I WAS WRONG. AND I WAS OUT OF CUPCAKE LINERS. So I used the last four I had, then put the rest of the batter in a disposable loaf pan. I figured it’d make a nice cake to freeze.
Anyway, bake your enormous number of cupcakes for 25-30 minutes, until a toothpick inserted in the centre cupcake comes out clean, then you can let them cool completely on a wire rack.
The Nanaimo-bar-y-ness of the icing comes from using custard powder. The custard is what makes a Nanaimo bar a Nanaimo bar. Nah-NYE-mo bar. I love the word Nanaimo. I may have a problem.
Right. Icing. That’s what we were doing.
In the bowl of an electric mixer, whip together 1 cup room temperature butter, 2 teaspoons vanilla, 4 cups icing sugar, and 4 tablespoons custard powder.
When that’s all combined, pour in as well about 3/4 cup whipping cream for smoothness.
There, that’s lovely.
Pipe it onto your cupcakes, and then sprinkle with the toasted almonds and coconut. That’s it.
Then you eat it and then it’s gone. So satisfying.
This weekend Mags threw a post-partum baby shower (a “Sip ‘n’ See”) for Ryder and Rusty’s new little one, Rosa. Because the colours of her baby room are gray and purple, I decided to stick to the theme and make Earl Grey cupcakes with lavender icing. Sounds fancy!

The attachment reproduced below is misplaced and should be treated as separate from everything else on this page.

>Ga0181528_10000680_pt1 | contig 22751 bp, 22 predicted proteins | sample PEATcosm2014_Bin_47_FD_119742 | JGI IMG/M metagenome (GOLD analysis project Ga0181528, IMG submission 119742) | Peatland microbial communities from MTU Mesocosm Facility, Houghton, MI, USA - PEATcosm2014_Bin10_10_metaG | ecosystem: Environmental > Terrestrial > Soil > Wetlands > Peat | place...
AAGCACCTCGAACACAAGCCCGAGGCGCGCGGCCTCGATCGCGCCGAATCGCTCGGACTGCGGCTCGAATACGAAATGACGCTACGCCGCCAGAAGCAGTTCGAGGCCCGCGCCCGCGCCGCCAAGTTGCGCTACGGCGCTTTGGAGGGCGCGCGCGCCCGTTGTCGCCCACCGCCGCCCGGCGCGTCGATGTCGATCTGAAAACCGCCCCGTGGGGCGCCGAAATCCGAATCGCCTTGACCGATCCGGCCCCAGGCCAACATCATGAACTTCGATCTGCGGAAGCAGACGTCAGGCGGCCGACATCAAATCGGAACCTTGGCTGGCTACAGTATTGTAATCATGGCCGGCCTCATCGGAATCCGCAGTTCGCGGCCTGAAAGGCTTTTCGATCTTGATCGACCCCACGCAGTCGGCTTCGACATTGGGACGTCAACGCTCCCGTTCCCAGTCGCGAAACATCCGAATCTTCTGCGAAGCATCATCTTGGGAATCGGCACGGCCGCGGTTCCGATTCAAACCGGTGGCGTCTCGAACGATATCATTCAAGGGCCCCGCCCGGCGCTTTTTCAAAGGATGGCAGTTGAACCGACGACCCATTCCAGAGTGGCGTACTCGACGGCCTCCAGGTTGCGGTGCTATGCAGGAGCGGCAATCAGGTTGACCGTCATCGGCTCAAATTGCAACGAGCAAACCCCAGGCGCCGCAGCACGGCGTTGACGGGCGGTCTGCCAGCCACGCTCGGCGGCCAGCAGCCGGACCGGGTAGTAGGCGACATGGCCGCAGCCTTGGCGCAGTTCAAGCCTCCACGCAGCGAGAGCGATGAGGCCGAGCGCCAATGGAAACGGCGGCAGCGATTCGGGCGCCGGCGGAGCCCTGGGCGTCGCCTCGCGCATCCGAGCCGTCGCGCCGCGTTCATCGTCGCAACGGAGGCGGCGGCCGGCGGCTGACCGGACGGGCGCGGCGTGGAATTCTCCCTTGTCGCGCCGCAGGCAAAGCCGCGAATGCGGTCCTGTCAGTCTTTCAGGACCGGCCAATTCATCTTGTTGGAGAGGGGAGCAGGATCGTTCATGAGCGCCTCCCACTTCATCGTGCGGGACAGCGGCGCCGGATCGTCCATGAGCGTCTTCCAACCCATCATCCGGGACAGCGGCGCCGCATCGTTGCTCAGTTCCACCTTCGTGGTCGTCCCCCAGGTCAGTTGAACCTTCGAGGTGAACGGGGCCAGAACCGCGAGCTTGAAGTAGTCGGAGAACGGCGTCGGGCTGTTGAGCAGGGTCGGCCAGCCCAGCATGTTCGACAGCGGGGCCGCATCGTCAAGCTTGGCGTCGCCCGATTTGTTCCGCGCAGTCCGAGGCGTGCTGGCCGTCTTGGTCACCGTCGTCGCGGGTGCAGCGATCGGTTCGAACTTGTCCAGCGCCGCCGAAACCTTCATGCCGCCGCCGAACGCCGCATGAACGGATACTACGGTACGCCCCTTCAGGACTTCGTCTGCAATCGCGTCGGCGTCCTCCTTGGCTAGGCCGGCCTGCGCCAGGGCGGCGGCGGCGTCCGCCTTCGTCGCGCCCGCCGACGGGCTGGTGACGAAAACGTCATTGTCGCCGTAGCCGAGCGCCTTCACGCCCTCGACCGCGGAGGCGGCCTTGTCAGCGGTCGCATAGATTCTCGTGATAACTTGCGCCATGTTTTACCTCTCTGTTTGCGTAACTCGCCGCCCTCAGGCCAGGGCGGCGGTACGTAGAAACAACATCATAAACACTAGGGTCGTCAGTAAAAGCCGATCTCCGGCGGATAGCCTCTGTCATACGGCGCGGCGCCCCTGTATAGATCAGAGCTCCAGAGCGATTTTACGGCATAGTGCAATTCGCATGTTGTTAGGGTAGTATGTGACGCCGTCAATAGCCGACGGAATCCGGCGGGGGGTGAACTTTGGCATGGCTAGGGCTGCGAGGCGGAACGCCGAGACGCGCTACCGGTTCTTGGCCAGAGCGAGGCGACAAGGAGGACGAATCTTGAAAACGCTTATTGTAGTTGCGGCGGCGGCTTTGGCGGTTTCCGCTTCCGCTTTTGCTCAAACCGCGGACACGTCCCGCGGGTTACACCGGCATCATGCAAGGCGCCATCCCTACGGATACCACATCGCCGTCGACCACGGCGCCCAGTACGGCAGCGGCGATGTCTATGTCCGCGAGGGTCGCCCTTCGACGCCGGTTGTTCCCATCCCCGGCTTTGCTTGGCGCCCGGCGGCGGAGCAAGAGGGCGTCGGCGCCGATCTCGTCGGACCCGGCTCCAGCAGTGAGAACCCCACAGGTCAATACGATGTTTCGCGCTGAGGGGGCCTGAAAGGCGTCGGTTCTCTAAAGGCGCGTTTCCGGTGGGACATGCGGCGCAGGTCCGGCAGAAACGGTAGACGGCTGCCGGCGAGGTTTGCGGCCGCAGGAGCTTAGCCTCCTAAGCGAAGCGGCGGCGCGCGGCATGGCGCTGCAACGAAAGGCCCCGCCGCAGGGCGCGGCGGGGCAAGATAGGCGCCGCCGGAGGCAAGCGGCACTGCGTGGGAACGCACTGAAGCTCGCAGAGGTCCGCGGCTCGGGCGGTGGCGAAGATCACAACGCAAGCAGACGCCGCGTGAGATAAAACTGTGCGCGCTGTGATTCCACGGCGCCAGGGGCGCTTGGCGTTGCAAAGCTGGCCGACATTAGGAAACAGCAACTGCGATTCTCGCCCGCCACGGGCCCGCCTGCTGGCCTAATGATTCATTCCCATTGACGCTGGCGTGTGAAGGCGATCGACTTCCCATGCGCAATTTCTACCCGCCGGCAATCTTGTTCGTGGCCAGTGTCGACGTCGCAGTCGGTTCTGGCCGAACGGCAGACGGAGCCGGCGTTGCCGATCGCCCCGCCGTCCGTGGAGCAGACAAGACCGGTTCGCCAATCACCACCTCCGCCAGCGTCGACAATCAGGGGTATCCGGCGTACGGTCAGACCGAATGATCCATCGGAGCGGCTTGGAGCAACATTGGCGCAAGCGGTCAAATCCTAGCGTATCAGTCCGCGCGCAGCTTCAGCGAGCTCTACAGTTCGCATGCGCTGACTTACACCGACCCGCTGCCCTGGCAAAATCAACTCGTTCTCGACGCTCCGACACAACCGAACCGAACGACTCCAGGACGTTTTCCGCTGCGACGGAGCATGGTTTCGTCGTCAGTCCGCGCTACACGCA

I adapted the Earl Grey cupcake batter from Oh So Very Pretty and chose the Lavender Mascarpone frosting from Kitschy Girl’s Guide and I’m so happy with the results (I made three dozen, so they had better be good!). For both the cupcakes and the frosting, you need a little bit of time beforehand to prep your infusions, so you might want to do them the day before if you’re in a rush.
For the cupcakes:
Microwave or gently heat 2/3 cup whole milk for about a minute. Plop 4 bags Earl Grey tea (or the loose equivalent, if you’ve got it) in the milk and let that steep for 30 minutes. I pretty much just left mine like this until I was done doing everything else, including washing the dishes and walking the dog. So like, an hour.
Preheat your oven to 350°F and line a muffin tray with cups.
In a bowl, whisk together 1 3/4 cup cake flour, 1 1/2 teaspoons baking powder, and 1/2 teaspoon baking soda.
In the bowl of an electric mixer, cream together 3/4 cup granulated sugar and 1/2 cup butter.